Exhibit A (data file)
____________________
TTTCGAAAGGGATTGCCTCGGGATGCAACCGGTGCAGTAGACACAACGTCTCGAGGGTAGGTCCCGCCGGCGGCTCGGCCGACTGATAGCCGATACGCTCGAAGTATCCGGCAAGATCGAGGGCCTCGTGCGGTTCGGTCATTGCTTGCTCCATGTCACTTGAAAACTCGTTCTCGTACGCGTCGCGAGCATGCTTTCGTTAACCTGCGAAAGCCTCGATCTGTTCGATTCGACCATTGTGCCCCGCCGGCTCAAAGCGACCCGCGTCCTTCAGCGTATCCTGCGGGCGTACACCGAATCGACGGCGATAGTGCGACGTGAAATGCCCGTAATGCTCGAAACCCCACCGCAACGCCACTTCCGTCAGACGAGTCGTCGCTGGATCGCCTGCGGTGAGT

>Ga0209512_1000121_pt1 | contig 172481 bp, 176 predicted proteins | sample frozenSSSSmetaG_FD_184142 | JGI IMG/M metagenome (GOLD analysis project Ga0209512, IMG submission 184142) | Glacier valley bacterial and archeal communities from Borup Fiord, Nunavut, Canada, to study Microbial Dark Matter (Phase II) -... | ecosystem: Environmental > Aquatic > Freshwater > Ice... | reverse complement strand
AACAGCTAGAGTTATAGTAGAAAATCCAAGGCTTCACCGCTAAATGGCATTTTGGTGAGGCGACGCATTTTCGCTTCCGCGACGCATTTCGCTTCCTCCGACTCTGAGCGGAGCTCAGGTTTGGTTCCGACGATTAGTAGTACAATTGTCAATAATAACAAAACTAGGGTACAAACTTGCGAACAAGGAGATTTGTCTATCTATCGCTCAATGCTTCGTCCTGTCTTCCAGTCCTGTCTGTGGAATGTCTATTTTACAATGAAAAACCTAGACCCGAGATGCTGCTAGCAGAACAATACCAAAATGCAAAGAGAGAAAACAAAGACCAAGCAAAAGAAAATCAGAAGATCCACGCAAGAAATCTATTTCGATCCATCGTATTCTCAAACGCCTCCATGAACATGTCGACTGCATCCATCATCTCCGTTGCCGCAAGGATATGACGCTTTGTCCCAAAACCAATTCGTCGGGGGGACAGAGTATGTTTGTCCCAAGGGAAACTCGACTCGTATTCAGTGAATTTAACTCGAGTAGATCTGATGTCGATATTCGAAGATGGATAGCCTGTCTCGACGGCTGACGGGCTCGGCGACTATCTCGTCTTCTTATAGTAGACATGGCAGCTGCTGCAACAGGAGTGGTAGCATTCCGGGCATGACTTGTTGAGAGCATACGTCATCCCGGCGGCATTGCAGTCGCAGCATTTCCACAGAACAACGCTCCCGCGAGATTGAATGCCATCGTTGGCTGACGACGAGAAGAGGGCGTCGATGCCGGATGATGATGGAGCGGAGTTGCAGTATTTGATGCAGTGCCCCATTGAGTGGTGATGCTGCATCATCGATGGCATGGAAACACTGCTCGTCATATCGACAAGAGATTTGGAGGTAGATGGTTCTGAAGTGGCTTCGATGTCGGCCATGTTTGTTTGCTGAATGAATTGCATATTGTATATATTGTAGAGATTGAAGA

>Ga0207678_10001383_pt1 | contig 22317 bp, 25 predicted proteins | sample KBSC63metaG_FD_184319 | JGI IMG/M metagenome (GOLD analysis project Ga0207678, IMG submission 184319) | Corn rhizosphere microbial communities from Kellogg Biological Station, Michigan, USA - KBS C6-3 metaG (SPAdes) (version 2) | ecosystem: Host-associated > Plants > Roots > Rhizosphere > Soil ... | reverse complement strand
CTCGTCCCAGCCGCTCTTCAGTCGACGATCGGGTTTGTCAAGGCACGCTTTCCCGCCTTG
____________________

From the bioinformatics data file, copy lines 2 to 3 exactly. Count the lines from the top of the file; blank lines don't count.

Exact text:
>Ga0209512_1000121_pt1 | contig 172481 bp, 176 predicted proteins | sample frozenSSSSmetaG_FD_184142 | JGI IMG/M metagenome (GOLD analysis project Ga0209512, IMG submission 184142) | Glacier valley bacterial and archeal communities from Borup Fiord, Nunavut, Canada, to study Microbial Dark Matter (Phase II) -... | ecosystem: Environmental > Aquatic > Freshwater > Ice... | reverse complement strand
AACAGCTAGAGTTATAGTAGAAAATCCAAGGCTTCACCGCTAAATGGCATTTTGGTGAGGCGACGCATTTTCGCTTCCGCGACGCATTTCGCTTCCTCCGACTCTGAGCGGAGCTCAGGTTTGGTTCCGACGATTAGTAGTACAATTGTCAATAATAACAAAACTAGGGTACAAACTTGCGAACAAGGAGATTTGTCTATCTATCGCTCAATGCTTCGTCCTGTCTTCCAGTCCTGTCTGTGGAATGTCTATTTTACAATGAAAAACCTAGACCCGAGATGCTGCTAGCAGAACAATACCAAAATGCAAAGAGAGAAAACAAAGACCAAGCAAAAGAAAATCAGAAGATCCACGCAAGAAATCTATTTCGATCCATCGTATTCTCAAACGCCTCCATGAACATGTCGACTGCATCCATCATCTCCGTTGCCGCAAGGATATGACGCTTTGTCCCAAAACCAATTCGTCGGGGGGACAGAGTATGTTTGTCCCAAGGGAAACTCGACTCGTATTCAGTGAATTTAACTCGAGTAGATCTGATGTCGATATTCGAAGATGGATAGCCTGTCTCGACGGCTGACGGGCTCGGCGACTATCTCGTCTTCTTATAGTAGACATGGCAGCTGCTGCAACAGGAGTGGTAGCATTCCGGGCATGACTTGTTGAGAGCATACGTCATCCCGGCGGCATTGCAGTCGCAGCATTTCCACAGAACAACGCTCCCGCGAGATTGAATGCCATCGTTGGCTGACGACGAGAAGAGGGCGTCGATGCCGGATGATGATGGAGCGGAGTTGCAGTATTTGATGCAGTGCCCCATTGAGTGGTGATGCTGCATCATCGATGGCATGGAAACACTGCTCGTCATATCGACAAGAGATTTGGAGGTAGATGGTTCTGAAGTGGCTTCGATGTCGGCCATGTTTGTTTGCTGAATGAATTGCATATTGTATATATTGTAGAGATTGAAGA